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Howard Giles

 "When people interact they adjust their speech, their

vocal patterns and their gestures, to accommodate to

others.“

 Turner & West 2010.

In other words…

 It attempts to explore the various reasons why individuals

emphasize or minimize the social differences between

themselves and their interlocutors through verbal

and nonverbal communication.

context. macro and micro-context concerns affect communication behaviors. and identity.CAT takes into consideration…  The relationship between language. . as well as the ways that power.  It focuses on the intergroup and interpersonal factors that lead to accommodation.

The reason behind this behavior is explained as to control the social differences between the interactants.  *Interactant – The word refers the close relations between each other with their communication.Communication Accommodation Theory  Elaborates the human tendency to adjust their behavior while interacting. .

.  The environment in which they are interacting also affects the communication behavior. People accommodate their communication activities to get approval and to set a positive image in front of the interactant.

There are two types of accommodation process explained in this theory: Convergence Divergence Overaccommodation .

. Convergence– convergence is a process where people tend to adapt the other person’s communication characteristics to reduce the social differences.

their "pronunciation. pause and utterance lengths. vocal intensities. 1979. 46) . and intimacy of self disclosures“  (Giles and Smith.Convergence  People can converge through many features of communication such as their use of language. non verbal behaviors.

as well as what they are able to infer about them and their backgrounds. .Convergence  People use convergence based on their perceptions of others.

when people have similar beliefs. personality and behaviors they tend to be more attracted towards each other. charisma.As Turner and West note. credibility). "When communicators are attracted to others they will converge in their conversations.“  Attraction (likability. also triggers convergence. .

that is: when convergence is perceived positively it is likely to enhance both the conversation and the attraction between the listener and the speaker. .  Thus when an individual shifts his speech and non-verbal behaviors in order to assimilate to the other it can result in a more favorable appraisal of him. The desire to make social interaction flow subsequently results in convergence.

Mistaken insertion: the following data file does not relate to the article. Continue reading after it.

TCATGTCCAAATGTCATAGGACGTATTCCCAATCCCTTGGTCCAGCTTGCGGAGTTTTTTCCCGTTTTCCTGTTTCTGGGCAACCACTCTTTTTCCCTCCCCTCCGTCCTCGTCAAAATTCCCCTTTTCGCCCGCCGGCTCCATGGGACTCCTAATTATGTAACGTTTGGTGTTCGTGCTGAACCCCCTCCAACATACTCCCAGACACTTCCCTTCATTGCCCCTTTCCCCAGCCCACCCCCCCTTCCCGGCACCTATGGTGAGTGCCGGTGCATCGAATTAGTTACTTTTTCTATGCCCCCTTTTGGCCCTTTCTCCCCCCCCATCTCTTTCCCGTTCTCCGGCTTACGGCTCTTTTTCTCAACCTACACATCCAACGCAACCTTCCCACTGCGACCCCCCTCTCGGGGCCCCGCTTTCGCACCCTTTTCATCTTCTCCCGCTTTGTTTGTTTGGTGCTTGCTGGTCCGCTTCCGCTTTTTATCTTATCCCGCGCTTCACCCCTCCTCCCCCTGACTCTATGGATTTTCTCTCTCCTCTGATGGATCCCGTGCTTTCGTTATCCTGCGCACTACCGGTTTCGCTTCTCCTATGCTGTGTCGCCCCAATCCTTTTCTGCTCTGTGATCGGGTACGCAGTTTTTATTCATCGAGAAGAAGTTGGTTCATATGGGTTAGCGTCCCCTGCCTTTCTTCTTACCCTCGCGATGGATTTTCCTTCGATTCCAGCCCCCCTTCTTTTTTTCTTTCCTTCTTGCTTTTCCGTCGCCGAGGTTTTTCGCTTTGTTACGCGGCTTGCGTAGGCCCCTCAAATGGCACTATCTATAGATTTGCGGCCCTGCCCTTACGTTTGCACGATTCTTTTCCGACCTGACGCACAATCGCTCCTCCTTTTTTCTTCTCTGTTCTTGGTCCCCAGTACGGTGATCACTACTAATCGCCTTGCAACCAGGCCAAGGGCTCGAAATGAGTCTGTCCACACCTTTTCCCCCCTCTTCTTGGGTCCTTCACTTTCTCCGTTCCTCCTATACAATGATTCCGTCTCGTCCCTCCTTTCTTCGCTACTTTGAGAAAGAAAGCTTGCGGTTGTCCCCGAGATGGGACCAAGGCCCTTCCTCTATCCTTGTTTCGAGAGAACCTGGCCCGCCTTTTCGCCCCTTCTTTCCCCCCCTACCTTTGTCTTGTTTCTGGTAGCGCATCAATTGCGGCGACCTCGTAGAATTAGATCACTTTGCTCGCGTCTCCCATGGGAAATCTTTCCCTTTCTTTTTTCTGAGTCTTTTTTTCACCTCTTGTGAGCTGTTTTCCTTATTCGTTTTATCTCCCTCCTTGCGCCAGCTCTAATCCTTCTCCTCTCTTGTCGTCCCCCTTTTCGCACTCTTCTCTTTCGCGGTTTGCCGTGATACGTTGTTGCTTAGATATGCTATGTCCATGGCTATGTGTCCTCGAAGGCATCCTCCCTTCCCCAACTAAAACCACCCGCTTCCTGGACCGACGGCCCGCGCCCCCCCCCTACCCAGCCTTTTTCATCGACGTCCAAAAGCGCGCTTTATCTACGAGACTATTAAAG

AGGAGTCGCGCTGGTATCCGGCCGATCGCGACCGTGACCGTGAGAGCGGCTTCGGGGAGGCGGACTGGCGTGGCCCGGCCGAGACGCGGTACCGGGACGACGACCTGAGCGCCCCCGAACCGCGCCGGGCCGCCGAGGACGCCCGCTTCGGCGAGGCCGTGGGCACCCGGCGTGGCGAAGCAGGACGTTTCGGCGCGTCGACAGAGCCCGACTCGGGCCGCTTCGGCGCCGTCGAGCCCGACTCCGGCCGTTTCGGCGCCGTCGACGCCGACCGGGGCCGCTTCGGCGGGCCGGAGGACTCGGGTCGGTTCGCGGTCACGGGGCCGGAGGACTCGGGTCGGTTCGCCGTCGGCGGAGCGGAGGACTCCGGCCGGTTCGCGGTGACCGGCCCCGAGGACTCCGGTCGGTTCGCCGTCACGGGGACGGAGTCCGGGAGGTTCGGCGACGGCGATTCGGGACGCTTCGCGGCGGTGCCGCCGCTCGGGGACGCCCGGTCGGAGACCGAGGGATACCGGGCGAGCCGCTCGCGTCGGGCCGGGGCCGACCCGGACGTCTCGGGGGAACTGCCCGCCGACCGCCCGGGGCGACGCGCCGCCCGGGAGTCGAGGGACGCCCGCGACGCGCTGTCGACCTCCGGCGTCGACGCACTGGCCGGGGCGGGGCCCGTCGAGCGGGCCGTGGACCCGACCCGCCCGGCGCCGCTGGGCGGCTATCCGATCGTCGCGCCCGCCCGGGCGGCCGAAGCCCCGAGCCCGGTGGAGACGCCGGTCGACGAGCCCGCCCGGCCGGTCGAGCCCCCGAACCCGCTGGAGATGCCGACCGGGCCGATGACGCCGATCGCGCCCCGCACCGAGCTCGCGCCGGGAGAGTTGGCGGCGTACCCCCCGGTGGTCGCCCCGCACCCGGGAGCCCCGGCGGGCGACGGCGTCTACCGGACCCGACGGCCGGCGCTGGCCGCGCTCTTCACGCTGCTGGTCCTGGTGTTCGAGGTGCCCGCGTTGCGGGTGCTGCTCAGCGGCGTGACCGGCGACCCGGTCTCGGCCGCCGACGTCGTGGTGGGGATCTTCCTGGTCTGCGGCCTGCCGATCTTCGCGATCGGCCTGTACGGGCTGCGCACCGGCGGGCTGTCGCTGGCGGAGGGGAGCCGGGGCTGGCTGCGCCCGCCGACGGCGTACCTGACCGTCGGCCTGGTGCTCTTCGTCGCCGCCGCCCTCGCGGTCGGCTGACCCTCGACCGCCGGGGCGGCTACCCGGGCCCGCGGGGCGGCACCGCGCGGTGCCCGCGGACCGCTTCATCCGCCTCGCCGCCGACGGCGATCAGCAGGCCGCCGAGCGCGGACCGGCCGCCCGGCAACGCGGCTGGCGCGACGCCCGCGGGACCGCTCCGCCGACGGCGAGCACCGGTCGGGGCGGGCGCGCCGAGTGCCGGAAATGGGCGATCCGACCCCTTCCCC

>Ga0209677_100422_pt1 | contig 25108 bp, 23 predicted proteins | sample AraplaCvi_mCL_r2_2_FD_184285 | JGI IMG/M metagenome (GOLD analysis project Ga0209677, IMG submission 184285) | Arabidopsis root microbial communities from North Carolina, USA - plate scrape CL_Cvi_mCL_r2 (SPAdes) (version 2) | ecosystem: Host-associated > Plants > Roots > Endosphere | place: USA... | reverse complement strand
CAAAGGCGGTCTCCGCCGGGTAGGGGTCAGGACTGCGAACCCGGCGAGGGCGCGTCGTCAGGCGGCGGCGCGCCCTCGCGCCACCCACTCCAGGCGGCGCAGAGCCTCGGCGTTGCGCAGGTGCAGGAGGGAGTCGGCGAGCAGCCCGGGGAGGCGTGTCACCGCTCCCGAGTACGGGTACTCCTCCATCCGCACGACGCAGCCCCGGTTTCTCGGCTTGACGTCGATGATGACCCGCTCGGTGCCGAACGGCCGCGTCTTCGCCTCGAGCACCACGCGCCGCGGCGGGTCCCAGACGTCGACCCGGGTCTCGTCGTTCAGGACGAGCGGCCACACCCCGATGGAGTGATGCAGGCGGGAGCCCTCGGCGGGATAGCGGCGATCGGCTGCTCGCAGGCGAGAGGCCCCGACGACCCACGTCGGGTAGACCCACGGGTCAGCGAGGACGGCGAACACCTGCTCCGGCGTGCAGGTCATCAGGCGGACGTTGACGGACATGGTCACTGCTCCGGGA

social norms and power variables. . Tt could be said that convergence reflects "an individual's desire for social approval“  Other factors that determine whether and to what extent individuals converge in interaction are their relational history.

. Because individuals are more likely to converge to the individual with the higher status it is likely that the speech in a conversation will reflect the speech of the individual with the higher status.

Divergence  Divergence-the process contradicts the method of adaptation and in this context the individual emphasise is on the social difference and nonverbal differences between the interactants. .

divergence can be regarded as a very important tactic of displaying a valued distinctiveness from the other. .Giles & Ogay 2007  "Given that communication features are often core dimensions of what it is to be a member of a group.“  This helps to sustain a positive image of one's in-group and hence to strengthen one's social identity.

Divergence  Divergence can thus be a way for members of different groups to maintain their cultural identity. . a mean to contrast self images when the other person is considered a member of an undesirable group. and a way to indicate power or status differences. as when one individual wishes to render another one less powerful.

 People can both converge at some levels and diverge through others at the same time .

.Overaccommodation  Although people usually have good intentions when they attempt to use convergence in conversation. some interlocutors can perceive convergence as patronizing and demeaning and hence just as it can enhance conversation it can also detract from the processes of communication.

.Overaccommodation can exist in three forms:  Sensory overaccommodation.  Dependency overaccommodation  Intergroup overaccommodation.

Sensory overaccommodation  When an individual thinks that he is being accommodative to someone's linguistic or physical disability but overdoes it. so that the other person perceives her behavior as patronizing. .

" .Dependency overaccommodation  “When the speaker places the listener in a lower-status role so that the listener is made to appear dependent on the speaker and she understands that the speaker is the primary speaker in the conversation in order to communicate a higher status.

Intergroup overaccommodation  Involves manipulating people based on a general stereotype and not as individuals with an individual persona. .  The socially categorized stereotypes that people hold of others result in these cognitively linked forms of over- accommodation.